You see the contextual quality of this property and clarity of vision in the way the spaces in this residence were planned. Miñana’s big picture visualization consisted of site visits to feel the land and see the quality of light at different times of the day; to study the direction of the house relative to the morning and afternoon sun paths; to appreciate the property’s orientation in terms of wind directions; and to inspect the quality of the natural and built environments directly around the site.
Miñana describes the terrain and how it inspired him to plan the living spaces the way he did. He says, “The site is a longish but very ample property that rolled from one end to the other. In evaluating the yet indiscernible living experience, I was moved by the wide open landscape directly behind the property: 2,200 square meters of easement open land to augment the site’s 2,200-sq-m land area. A small creek crossed the edge of the easement, beyond which was a one-hectare property formerly belonging to Enrique Zobel. I imagined the potential panorama of sprawling swaths of trees and greenery, the single most important design narrative I had to develop. In the middle of this lush landscape, I thought it best to situate the living and dining spaces with a covered lanai opening up to this lush, sprawling property. Expanding this second-floor space to include a game room and great room, the main kitchen, further amplified these spaces to this amazing view.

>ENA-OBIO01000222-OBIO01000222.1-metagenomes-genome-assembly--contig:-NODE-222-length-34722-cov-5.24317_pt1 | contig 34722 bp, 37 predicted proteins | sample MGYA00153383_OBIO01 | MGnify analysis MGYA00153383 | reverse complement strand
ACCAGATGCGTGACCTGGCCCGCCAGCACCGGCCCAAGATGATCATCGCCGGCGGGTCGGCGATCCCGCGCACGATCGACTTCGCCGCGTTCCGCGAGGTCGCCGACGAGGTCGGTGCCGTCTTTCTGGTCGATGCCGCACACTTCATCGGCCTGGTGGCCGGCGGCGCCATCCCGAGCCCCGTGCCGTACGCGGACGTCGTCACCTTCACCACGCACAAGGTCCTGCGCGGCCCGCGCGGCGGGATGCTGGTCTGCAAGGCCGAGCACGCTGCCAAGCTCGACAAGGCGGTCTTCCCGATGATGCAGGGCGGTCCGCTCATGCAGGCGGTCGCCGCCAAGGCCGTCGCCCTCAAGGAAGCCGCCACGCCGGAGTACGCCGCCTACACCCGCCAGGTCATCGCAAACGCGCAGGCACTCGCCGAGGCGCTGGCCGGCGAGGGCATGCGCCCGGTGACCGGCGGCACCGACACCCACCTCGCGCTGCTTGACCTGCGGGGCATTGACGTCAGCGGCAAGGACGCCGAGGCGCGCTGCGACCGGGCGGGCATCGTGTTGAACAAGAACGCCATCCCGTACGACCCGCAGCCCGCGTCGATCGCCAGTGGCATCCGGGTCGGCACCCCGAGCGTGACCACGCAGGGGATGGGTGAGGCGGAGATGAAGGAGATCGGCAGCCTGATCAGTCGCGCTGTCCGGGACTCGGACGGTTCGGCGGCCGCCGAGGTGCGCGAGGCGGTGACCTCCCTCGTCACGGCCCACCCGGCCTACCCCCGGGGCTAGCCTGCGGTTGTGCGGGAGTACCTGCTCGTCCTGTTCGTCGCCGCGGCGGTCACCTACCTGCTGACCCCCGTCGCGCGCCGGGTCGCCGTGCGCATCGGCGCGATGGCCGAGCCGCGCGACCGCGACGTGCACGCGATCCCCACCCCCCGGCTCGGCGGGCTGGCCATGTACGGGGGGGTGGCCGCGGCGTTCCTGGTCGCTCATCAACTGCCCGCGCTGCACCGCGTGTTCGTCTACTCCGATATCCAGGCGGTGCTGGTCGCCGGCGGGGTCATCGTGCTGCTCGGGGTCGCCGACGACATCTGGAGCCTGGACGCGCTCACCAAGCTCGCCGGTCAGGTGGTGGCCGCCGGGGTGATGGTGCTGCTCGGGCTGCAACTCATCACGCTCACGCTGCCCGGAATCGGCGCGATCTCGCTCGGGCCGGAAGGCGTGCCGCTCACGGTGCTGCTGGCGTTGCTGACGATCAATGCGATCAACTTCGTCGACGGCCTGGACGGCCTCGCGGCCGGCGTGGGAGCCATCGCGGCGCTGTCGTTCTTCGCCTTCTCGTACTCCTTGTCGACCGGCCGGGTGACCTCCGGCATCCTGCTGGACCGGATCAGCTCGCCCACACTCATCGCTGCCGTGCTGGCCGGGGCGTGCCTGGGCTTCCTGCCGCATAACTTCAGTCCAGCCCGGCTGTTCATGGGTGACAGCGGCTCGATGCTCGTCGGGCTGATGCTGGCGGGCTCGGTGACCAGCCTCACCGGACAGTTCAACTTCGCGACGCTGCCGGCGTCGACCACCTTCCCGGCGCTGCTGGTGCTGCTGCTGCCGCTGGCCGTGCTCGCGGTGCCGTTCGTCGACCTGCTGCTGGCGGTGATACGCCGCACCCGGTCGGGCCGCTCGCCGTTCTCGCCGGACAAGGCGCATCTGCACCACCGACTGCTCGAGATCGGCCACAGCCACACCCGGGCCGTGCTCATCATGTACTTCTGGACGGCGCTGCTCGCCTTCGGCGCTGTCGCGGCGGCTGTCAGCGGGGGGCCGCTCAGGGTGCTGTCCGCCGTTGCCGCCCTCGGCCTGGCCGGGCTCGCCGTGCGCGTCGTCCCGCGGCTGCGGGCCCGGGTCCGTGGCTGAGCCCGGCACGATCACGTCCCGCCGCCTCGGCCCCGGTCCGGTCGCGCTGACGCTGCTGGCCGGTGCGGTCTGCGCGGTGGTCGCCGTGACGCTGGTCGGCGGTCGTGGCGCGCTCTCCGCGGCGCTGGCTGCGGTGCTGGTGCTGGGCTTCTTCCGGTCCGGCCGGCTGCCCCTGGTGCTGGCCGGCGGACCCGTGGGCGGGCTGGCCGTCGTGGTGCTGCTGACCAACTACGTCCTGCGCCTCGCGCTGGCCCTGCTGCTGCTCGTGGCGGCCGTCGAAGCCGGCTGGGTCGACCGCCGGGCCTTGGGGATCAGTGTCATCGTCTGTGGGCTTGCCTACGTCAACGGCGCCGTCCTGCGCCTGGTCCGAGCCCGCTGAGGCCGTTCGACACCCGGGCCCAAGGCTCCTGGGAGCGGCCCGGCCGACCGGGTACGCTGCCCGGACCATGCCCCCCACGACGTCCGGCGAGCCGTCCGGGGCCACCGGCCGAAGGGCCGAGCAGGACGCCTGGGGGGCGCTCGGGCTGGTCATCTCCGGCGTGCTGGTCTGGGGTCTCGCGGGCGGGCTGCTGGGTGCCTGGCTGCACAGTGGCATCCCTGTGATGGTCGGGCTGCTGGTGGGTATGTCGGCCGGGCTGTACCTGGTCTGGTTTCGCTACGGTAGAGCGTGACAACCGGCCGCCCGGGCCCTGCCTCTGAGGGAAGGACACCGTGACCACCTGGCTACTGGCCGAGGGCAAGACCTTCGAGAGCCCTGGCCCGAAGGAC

“As the owner enjoys gardens and entertaining, this was the perfect gesture. Additionally, in situating the family room, master’s and children’s bedrooms on the ground floor, each bedroom could now be given the opportunity to open up to private gardens, patios, the pool, and landscaped greenery surrounding the residence.”
The design vocabulary and silhouette of the residence is basically linear, with a central vestibule flanked by wings on both sides. It takes off from the classic Spanish Colonial Revival architecture and California Mission: a hybrid style based on distinct structural details of buildings and churches during the early Spanish colonization of North and South America.